Also, since many students could not partake of either radio or online classes, conducting standard examinations was viewed as impractical. And promotion to the next class was largely delayed. In private schools, many students were arbitrarily granted promotion to the next class, to allay dissension and preserve parents’ loyalty.
By the time academic activities finally resumed, students were practically rushed through their curriculum, and they suffered poor comprehension. It took some months after Covid-19 restrictions were finally rescinded, for federal and state governments to finally achieve a unified calendar. It was a chaotic transition.
Unavailability of Funds & Salary Disparities
The Nigerian education sector definitely suffered poor cash flow during this period. Many private school owners had and provided little or no funds for their teachers to feed or survive on. It affected teachers (and lecturers) at all levels, including tertiary institutions.
Teachers of government-owned primary and secondary schools, on the other hand, were reported to have enjoyed better treatment. They regularly received a sizable stipend every month. The disparity in payments exposed the barely camouflaged and ongoing exploitation of teachers in the private sector.
Private school owners latched on to an obvious excuse. That parents were neither able to work, nor were they able to pay for tuition at this time. And of course the students were idle at home; to demand for school fees in their absence was unjustified.
Fallout of the Covid-19 Pandemic on Nigerian Education – Lessons Learnt
Has the Nigerian education sector learnt any lesson from the Covid-19 pandemic? Indeed, did the Nigerian education sector recover from the effect of the pandemic?
Increased Adoption of Electronic Learning and the Internet
For one, the usefulness of the internet and emerging e-learning technologies in enhancing students’ performances both inside and outside the classroom became brutally clear. The huge divide between Nigerian students who could afford internet-enabled tablets, smartphones and computers for classroom instruction, and those who could not, was exposed.
In the months following the lifting of Covid-19 restrictions, adoption of the internet and electronic learning in many schools received greater attention. And that significantly included tertiary institutions.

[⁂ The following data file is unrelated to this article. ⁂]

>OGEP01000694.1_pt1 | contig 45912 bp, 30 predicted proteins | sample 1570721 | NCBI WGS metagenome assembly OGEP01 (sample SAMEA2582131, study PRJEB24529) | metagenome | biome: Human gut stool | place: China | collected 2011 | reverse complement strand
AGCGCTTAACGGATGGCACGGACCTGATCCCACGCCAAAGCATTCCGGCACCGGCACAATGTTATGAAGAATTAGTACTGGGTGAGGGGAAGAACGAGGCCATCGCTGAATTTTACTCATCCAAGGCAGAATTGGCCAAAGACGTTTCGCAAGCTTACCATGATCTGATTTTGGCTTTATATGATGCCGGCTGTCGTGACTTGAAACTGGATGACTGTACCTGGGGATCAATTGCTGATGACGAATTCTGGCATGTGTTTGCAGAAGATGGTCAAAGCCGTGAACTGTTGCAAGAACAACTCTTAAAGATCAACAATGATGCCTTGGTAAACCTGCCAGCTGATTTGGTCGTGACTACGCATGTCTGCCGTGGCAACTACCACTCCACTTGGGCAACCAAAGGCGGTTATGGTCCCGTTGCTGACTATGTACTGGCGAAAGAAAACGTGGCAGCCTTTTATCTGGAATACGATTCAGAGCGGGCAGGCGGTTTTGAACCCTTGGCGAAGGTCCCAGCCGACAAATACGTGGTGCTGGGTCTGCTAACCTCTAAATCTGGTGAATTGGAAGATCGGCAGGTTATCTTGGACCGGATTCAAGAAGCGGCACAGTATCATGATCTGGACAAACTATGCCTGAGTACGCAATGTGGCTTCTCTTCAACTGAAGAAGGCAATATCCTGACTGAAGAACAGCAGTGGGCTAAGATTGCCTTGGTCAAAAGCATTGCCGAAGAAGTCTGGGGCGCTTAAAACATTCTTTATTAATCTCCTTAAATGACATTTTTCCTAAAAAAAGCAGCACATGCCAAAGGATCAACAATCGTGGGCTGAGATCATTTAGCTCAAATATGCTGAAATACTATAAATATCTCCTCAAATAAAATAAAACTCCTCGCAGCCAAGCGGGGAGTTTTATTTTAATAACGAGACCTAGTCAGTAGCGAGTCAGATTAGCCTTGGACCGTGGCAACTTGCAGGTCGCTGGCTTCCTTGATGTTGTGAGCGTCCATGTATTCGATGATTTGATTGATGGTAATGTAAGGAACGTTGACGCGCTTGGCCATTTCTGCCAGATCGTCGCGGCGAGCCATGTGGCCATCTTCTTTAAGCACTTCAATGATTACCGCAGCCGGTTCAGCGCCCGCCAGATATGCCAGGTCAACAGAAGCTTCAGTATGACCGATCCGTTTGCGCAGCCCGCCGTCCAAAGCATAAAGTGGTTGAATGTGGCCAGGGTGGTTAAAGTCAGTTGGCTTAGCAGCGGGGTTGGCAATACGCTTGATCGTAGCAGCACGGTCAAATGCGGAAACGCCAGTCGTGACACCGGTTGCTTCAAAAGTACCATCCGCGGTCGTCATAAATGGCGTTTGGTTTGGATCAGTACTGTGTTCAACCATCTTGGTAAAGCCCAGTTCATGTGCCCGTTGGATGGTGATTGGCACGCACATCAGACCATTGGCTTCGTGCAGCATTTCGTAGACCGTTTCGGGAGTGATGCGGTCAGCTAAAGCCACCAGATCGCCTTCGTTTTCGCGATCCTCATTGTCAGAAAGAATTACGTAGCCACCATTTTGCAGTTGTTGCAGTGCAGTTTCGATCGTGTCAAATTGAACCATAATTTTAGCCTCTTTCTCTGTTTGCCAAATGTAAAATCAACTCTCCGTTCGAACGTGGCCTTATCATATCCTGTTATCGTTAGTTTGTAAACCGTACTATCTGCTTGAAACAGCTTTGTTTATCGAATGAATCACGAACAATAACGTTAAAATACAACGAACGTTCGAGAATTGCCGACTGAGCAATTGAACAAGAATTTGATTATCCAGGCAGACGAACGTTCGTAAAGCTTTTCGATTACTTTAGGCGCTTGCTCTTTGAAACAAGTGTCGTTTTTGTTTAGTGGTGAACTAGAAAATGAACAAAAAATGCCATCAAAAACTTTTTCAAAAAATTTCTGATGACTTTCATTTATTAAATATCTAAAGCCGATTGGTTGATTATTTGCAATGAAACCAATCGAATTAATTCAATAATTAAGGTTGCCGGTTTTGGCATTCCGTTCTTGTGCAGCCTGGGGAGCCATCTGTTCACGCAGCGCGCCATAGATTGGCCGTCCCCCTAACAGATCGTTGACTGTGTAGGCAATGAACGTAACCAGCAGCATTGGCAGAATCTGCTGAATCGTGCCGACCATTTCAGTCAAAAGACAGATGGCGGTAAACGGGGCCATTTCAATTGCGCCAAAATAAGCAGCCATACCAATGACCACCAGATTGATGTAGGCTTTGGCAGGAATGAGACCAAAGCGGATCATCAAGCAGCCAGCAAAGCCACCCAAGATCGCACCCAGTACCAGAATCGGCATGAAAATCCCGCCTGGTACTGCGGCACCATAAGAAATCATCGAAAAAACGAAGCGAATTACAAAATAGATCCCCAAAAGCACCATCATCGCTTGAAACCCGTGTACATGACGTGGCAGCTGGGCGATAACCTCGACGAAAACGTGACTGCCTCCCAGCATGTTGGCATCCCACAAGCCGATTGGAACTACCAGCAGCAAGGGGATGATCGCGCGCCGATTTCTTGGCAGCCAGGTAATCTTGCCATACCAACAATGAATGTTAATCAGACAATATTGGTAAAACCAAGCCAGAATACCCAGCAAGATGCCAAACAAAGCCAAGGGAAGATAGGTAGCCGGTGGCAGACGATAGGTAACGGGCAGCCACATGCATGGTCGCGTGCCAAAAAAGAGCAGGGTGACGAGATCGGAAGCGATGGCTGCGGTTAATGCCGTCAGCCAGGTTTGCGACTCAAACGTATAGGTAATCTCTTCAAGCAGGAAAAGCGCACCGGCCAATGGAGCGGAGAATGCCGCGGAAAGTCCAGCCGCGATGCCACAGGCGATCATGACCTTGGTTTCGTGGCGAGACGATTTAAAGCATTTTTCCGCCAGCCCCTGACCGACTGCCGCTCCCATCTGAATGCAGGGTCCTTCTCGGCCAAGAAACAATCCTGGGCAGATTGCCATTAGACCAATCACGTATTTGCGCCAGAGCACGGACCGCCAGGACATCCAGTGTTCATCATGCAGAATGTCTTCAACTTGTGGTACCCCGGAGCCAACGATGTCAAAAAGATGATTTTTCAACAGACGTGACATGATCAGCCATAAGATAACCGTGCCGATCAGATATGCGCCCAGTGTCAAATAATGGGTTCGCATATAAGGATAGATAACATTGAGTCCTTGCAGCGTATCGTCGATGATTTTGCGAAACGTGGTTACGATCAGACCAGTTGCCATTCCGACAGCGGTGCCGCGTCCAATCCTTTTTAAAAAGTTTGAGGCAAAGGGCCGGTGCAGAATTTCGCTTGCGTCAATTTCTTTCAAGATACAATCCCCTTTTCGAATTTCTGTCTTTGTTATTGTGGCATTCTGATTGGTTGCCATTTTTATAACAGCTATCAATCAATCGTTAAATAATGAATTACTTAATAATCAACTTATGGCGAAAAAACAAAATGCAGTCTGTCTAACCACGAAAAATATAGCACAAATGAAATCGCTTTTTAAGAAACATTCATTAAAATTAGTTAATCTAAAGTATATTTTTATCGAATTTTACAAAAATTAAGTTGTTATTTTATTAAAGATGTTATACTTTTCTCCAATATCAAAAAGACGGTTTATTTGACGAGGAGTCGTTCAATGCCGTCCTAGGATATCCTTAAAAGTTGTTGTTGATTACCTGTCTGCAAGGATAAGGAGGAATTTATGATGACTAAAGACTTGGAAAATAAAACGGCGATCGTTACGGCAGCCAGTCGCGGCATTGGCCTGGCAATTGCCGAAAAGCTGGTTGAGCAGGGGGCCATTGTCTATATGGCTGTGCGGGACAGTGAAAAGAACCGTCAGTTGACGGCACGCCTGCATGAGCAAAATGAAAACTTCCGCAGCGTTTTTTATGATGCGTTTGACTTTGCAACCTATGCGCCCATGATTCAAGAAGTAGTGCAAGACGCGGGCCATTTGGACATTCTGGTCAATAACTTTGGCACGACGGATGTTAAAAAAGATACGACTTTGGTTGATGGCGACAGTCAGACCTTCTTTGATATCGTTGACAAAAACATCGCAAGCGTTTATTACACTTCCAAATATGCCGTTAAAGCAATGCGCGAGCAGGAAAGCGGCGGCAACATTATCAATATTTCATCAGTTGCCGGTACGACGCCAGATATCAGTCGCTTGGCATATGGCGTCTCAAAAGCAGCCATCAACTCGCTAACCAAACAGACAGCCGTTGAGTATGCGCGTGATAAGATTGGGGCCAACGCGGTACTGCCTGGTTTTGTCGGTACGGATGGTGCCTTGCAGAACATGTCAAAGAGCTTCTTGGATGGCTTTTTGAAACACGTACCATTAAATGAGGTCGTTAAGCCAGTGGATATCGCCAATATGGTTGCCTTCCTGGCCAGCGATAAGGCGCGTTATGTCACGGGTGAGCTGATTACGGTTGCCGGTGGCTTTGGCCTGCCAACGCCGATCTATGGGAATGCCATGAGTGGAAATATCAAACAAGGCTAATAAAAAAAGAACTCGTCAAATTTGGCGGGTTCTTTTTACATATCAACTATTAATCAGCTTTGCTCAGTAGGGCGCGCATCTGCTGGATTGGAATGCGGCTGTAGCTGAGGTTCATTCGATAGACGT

Greater Gains for Private School Operators
Private schools that attended to their students during Covid-19 lockdown received huge patronage from parents and their wards thereafter. It was positive payback time for such schools. An increased drive by parents to give their children quality education in well-equipped private educational institutions was noticeable. Even if it meant a huge sacrifice on the part of many parents, they were willing to embark on the journey.
However, there was loud resentment amongst teachers. Private school teachers suffered irreparable financial losses, and did excess work to keep their employers afloat during and after Covid-19. Government school teachers, on the other hand, had little or no regrets.
It became painfully clear that the gains of private school education in Nigeria were built on the back of their teachers. Many Nigerian teachers (till today) are poorly rewarded, abused, and disrespected to please students and parents. Teachers in private schools are even forced to lower their standards year in, year out to keep their jobs.
Thus so many of these teachers are mandated by the school authorities (particularly in private secondary schools) to aid cheating in terminal examinations. The students could barely hide their mockery of teachers, following the Covid-19 pandemic. The teachers ran helter-skelter and were overworked, to get their students ready for internal, WAEC and NECO exams in the following years. And many of them were openly threatened by the school authorities to ‘make their students pass’. Unethical ‘assistance’ of terminal students (WAEC & NECO candidates) became clearly inevitable.
A Case for Overhauling Nigeria’s Education System
Till date, the debate on standardization and enforcing ethical practices in the Nigerian education system is still ongoing. Because many Nigerian teachers are shockingly micromanaged, overworked, under-rewarded, and receive little support from their employers and the government. The conditions under which most Nigerian teachers work in general, is a sad tale of abuse.
In spite of the Covid-19 pandemic exposing this malady, there is no significant improvement yet. Because the relevant authorities are yet to focus on teachers’ (and lecturers’) welfare. Nor have they embarked on improving and equipping Nigerian education as a whole with any degree of seriousness as we speak.
There is an urgent need for the overhauling and improvement of the entire education system in Nigeria. That is, if the country is to enjoy advancement in technology, economic prosperity and governance in the years to come.